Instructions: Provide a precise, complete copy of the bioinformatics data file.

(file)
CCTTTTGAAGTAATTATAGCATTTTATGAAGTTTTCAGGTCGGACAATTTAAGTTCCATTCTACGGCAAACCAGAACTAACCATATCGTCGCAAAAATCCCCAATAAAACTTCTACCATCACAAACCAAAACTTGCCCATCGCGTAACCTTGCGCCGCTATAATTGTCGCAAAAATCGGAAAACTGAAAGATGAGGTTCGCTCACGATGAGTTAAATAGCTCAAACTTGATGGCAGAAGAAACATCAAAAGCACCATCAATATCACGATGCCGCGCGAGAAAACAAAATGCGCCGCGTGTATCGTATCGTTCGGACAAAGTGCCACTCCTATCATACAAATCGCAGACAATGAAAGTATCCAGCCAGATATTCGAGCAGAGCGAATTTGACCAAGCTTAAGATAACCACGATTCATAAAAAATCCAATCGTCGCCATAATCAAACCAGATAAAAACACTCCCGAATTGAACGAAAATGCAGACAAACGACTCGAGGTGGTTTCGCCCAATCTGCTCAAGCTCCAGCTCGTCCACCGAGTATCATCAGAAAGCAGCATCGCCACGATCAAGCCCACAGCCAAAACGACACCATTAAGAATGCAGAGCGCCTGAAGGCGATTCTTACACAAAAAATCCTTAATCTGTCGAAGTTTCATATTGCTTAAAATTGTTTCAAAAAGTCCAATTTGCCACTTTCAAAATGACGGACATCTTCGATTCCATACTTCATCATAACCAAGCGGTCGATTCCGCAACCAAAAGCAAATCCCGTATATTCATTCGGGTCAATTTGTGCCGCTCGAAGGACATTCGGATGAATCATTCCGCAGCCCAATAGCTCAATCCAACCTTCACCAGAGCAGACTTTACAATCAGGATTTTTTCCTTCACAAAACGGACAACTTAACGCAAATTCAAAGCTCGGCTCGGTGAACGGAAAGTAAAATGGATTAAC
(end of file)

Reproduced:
CCTTTTGAAGTAATTATAGCATTTTATGAAGTTTTCAGGTCGGACAATTTAAGTTCCATTCTACGGCAAACCAGAACTAACCATATCGTCGCAAAAATCCCCAATAAAACTTCTACCATCACAAACCAAAACTTGCCCATCGCGTAACCTTGCGCCGCTATAATTGTCGCAAAAATCGGAAAACTGAAAGATGAGGTTCGCTCACGATGAGTTAAATAGCTCAAACTTGATGGCAGAAGAAACATCAAAAGCACCATCAATATCACGATGCCGCGCGAGAAAACAAAATGCGCCGCGTGTATCGTATCGTTCGGACAAAGTGCCACTCCTATCATACAAATCGCAGACAATGAAAGTATCCAGCCAGATATTCGAGCAGAGCGAATTTGACCAAGCTTAAGATAACCACGATTCATAAAAAATCCAATCGTCGCCATAATCAAACCAGATAAAAACACTCCCGAATTGAACGAAAATGCAGACAAACGACTCGAGGTGGTTTCGCCCAATCTGCTCAAGCTCCAGCTCGTCCACCGAGTATCATCAGAAAGCAGCATCGCCACGATCAAGCCCACAGCCAAAACGACACCATTAAGAATGCAGAGCGCCTGAAGGCGATTCTTACACAAAAAATCCTTAATCTGTCGAAGTTTCATATTGCTTAAAATTGTTTCAAAAAGTCCAATTTGCCACTTTCAAAATGACGGACATCTTCGATTCCATACTTCATCATAACCAAGCGGTCGATTCCGCAACCAAAAGCAAATCCCGTATATTCATTCGGGTCAATTTGTGCCGCTCGAAGGACATTCGGATGAATCATTCCGCAGCCCAATAGCTCAATCCAACCTTCACCAGAGCAGACTTTACAATCAGGATTTTTTCCTTCACAAAACGGACAACTTAACGCAAATTCAAAGCTCGGCTCGGTGAACGGAAAGTAAAATGGATTAAC